The Media Specialist assessment, offered as part of the Georgia Assessments for the Certification of Educators, is divided into two tests.
The first test consists of 80 selected-response questions. The content areas covered by the first test are: learning, teaching, and collection development. The topics covered by the learning and teaching subarea are: children’s and young adult literature; fundamentals of curriculum development and collaboration in media and information literacy; and the fundamentals of instructional design for all learners. The topics covered by the collection development subarea are: selecting, acquiring, and maintaining resources; and the fundamental principles and methods of resource organization.
The second test consists of 80 selected-response questions. The content areas covered by the second test are: program administration; professional development, leadership, and advocacy; and information access and delivery. Some of the topics covered by the program administration subarea are: the importance of shared decision making in the administration of the media center program and services; guidelines (national, state, and local standards) on which to base the mission and philosophy statements of a media program; and the rationale for key media center policies and procedures. Some of the topics covered by the professional development, leadership, and advocacy subarea are: professional organizations and literature related to school library media; collaborative activities with students, staff, media committees, and the community; and promoting the media center program, resources, and services to students, administration, faculty, and the greater community. Some of the topics covered by the information access and delivery subarea are: the fundamentals tools and concepts for locating and sharing resources; the fundamental concepts related to using and validating online and other resources; and the fundamental concepts of equal access and ethical use of information.
The examination must be completed within four hours. Test-takers will receive performance indices indicating their success in each subarea of the examination. Scores will be available approximately a month after the date of the examination; unofficial results are posted on the internet, and an official score report is mailed to the test-taker, the Professional Standards Commission, and the institution specified by the test-taker during registration.
GACE Media Specialist Practice Questions
1. A middle school media specialist is leading a class through a lesson exploring early American history. The specialist encourages the students to find sources of information in a variety of media. Which of the following would be the least likely source of useful information?
2. A media specialist is weeding books out of the library collection. Which of the following books would be the best candidate for removal?
A: A book which has been serialized in magazines on file in the library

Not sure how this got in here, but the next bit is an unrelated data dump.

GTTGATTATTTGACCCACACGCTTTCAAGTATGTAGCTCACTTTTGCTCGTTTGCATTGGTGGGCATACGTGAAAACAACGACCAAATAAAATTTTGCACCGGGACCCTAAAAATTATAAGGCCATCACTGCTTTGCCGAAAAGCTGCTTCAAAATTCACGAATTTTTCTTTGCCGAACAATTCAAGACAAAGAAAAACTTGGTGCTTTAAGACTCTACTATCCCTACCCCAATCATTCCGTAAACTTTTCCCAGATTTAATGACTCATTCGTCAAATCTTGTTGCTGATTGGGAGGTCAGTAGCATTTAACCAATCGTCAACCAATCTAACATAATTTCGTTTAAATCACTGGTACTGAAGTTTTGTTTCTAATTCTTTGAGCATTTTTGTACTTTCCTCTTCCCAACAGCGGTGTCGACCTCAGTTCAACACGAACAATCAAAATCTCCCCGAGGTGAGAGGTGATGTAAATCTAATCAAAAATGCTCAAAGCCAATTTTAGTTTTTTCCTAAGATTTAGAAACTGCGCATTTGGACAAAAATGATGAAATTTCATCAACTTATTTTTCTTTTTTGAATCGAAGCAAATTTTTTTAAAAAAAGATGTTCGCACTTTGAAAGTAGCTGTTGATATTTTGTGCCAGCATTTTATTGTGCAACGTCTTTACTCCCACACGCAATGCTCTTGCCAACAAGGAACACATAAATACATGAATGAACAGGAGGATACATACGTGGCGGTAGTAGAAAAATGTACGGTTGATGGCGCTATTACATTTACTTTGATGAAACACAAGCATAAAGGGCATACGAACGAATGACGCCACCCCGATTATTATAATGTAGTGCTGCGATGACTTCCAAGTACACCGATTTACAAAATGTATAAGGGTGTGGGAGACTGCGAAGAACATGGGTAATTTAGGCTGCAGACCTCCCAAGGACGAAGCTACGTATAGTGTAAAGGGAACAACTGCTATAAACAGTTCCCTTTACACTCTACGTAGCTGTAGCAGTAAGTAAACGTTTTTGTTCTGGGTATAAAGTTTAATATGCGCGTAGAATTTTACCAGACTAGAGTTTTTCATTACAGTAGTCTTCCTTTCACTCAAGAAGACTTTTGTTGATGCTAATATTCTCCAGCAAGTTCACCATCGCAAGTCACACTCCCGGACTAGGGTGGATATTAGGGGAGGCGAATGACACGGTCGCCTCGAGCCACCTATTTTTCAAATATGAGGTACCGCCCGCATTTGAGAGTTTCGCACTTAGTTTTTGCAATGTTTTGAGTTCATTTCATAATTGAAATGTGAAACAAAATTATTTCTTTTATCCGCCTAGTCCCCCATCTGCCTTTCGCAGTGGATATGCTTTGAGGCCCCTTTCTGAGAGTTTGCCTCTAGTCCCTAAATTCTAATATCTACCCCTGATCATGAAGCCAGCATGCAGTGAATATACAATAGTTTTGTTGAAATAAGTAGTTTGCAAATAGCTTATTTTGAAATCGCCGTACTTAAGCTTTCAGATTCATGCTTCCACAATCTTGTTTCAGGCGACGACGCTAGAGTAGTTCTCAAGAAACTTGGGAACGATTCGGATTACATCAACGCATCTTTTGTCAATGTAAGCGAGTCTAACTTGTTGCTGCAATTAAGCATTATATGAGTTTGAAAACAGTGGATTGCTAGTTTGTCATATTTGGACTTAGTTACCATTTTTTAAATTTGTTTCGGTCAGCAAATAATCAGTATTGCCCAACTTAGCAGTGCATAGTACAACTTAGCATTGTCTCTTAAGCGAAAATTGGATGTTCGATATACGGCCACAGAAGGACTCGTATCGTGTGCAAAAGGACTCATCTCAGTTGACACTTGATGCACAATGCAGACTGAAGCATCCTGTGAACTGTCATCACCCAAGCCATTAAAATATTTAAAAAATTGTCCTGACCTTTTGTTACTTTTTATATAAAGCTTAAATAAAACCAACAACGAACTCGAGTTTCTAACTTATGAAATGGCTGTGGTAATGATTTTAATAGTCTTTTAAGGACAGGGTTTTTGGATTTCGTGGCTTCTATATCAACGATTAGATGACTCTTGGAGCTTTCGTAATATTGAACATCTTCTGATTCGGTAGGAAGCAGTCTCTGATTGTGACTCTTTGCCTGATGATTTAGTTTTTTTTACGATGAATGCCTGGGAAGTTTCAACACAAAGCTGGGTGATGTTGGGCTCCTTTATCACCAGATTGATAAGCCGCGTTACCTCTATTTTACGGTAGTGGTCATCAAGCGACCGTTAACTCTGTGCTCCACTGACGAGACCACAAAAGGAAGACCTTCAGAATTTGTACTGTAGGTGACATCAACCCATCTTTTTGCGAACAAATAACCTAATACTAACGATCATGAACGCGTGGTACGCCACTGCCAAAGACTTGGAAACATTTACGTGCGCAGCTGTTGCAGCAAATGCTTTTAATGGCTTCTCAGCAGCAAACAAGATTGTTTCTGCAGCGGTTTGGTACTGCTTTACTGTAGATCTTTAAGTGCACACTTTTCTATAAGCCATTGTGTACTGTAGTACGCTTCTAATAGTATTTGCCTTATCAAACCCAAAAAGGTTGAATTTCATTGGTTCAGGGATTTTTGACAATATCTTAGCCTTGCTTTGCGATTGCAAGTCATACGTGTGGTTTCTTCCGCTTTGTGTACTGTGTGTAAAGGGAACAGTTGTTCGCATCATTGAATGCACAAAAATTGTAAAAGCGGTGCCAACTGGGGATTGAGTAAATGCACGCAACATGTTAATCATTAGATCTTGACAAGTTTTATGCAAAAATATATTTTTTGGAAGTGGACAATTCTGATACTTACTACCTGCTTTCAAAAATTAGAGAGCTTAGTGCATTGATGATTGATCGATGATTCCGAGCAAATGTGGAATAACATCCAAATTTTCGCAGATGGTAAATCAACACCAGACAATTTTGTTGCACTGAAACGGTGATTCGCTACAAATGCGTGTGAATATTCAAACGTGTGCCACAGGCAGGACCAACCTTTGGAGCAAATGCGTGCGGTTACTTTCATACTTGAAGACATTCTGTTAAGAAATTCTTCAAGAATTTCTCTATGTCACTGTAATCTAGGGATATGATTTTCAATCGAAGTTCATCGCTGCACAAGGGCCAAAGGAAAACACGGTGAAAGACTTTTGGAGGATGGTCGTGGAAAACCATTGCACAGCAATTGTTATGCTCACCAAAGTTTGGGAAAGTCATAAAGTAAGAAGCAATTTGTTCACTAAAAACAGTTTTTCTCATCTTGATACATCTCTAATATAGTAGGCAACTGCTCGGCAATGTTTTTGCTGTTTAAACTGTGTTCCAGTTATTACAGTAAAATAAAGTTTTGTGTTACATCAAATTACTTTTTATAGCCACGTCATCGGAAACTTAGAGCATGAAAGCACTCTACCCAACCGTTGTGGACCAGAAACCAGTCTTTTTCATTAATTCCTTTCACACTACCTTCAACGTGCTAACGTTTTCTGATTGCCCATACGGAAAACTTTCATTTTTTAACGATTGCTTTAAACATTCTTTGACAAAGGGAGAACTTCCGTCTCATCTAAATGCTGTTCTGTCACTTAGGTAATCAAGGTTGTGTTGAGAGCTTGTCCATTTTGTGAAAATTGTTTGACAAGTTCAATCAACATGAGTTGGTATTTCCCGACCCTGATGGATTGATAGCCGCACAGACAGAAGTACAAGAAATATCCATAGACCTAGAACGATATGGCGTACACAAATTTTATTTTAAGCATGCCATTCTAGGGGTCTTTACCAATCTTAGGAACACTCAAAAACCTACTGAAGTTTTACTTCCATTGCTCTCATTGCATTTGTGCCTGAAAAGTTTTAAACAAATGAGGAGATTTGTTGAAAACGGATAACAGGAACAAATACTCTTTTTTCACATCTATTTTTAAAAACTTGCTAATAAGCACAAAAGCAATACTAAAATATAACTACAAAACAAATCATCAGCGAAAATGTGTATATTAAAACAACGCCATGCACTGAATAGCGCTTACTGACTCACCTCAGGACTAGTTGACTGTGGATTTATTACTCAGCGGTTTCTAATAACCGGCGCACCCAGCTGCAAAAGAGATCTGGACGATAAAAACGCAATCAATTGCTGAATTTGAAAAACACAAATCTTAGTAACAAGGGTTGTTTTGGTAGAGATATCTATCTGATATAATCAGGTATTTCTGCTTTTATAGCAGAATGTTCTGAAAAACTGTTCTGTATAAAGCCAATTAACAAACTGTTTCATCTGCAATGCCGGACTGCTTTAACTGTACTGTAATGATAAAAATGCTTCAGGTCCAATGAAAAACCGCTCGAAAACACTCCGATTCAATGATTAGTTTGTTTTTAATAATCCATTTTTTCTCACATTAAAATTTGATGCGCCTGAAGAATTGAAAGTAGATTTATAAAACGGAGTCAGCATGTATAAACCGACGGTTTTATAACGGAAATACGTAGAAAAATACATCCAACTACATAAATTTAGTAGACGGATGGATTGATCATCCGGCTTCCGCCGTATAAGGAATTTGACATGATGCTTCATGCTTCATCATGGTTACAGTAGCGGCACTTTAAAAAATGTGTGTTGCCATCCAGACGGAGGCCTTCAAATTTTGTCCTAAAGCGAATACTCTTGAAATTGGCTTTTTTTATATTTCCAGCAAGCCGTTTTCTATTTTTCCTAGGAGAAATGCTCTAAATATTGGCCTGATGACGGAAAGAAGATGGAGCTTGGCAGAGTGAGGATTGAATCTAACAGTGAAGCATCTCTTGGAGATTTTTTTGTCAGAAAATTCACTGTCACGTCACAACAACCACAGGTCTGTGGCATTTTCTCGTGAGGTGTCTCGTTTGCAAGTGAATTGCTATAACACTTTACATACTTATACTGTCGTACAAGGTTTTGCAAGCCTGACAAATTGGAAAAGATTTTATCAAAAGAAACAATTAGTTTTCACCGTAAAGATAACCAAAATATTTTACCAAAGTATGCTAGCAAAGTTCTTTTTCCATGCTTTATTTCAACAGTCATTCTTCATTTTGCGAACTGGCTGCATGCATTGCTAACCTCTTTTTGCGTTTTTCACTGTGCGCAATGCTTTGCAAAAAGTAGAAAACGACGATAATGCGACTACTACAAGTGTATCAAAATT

B: A book that is available in full on-line
C: A book that makes some controversial claims
D: A book for which a more recent edition has recently been acquired
3. An elementary school media specialist notices that she consistently has a high number of overdue books. What is the best strategy for resolving this problem?
A: Raising the late fees
B: Extending the borrowing period and sending notes home to parents
C: Reporting students with overdue books to the principal’s office
D: Contacting the teachers of students with overdue books
4. A high school media specialist experiences a sudden demand for a certain book. What would be the best way for the specialist to acquire this book?
A: order it from the publisher
B: purchase it from a local bookstore
C: order it from a jobber
D: contact the author for a promotional copy
5. A parent complains that the library contains texts describing racist ideology. What is the most appropriate response of a media specialist?
A: The books should be expelled from the library.
B: The media specialist should argue that it is important that students be allowed to examine racist ideology in a historical context.
C: The media specialist should ignore the complaints.
D: The media specialist should declare that he is required to give equal time to all viewpoints.
1. B. Magazine articles tend to be overly specific and less academic in content.
2. D. Many students will still prefer to read a book in its traditional format rather than in a magazine or through electronic media.
3. B. Elementary school libraries thrive when borrowing periods are long and parents are kept apprised of the books their children have checked out.
4. A. Buying books from a bookstore is generally more expensive, but is the preferred way to quickly acquire individual titles.
5. D. Racist literature is a controversial topic in library science; most authorities agree that it is useful for students to have access to examples of racist doctrine so that they can study its inequalities and irrationalities.